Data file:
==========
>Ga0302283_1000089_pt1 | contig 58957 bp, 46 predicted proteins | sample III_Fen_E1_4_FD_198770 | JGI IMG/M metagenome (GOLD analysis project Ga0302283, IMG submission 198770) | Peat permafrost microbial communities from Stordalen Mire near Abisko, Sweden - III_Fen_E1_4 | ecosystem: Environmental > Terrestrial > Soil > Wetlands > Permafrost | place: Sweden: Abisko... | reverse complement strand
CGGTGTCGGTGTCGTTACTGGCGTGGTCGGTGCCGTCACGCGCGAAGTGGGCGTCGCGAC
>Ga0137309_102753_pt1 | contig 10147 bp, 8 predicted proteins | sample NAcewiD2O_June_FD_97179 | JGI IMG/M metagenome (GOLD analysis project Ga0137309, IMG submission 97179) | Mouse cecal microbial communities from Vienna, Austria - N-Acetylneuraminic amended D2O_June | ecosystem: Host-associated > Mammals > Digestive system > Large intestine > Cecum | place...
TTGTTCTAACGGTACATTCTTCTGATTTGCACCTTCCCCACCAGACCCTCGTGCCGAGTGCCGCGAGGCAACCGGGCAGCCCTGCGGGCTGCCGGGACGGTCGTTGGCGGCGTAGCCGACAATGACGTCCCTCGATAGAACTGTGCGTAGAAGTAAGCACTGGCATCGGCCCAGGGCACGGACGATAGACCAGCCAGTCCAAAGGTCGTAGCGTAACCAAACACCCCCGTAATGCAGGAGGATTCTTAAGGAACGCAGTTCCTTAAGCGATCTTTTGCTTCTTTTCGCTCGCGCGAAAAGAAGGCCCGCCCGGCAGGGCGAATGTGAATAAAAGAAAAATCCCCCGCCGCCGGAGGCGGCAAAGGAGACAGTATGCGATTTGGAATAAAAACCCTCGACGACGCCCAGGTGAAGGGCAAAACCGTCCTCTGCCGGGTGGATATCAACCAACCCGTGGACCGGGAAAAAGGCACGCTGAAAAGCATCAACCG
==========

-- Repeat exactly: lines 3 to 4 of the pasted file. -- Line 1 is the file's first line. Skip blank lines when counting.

>Ga0137309_102753_pt1 | contig 10147 bp, 8 predicted proteins | sample NAcewiD2O_June_FD_97179 | JGI IMG/M metagenome (GOLD analysis project Ga0137309, IMG submission 97179) | Mouse cecal microbial communities from Vienna, Austria - N-Acetylneuraminic amended D2O_June | ecosystem: Host-associated > Mammals > Digestive system > Large intestine > Cecum | place...
TTGTTCTAACGGTACATTCTTCTGATTTGCACCTTCCCCACCAGACCCTCGTGCCGAGTGCCGCGAGGCAACCGGGCAGCCCTGCGGGCTGCCGGGACGGTCGTTGGCGGCGTAGCCGACAATGACGTCCCTCGATAGAACTGTGCGTAGAAGTAAGCACTGGCATCGGCCCAGGGCACGGACGATAGACCAGCCAGTCCAAAGGTCGTAGCGTAACCAAACACCCCCGTAATGCAGGAGGATTCTTAAGGAACGCAGTTCCTTAAGCGATCTTTTGCTTCTTTTCGCTCGCGCGAAAAGAAGGCCCGCCCGGCAGGGCGAATGTGAATAAAAGAAAAATCCCCCGCCGCCGGAGGCGGCAAAGGAGACAGTATGCGATTTGGAATAAAAACCCTCGACGACGCCCAGGTGAAGGGCAAAACCGTCCTCTGCCGGGTGGATATCAACCAACCCGTGGACCGGGAAAAAGGCACGCTGAAAAGCATCAACCG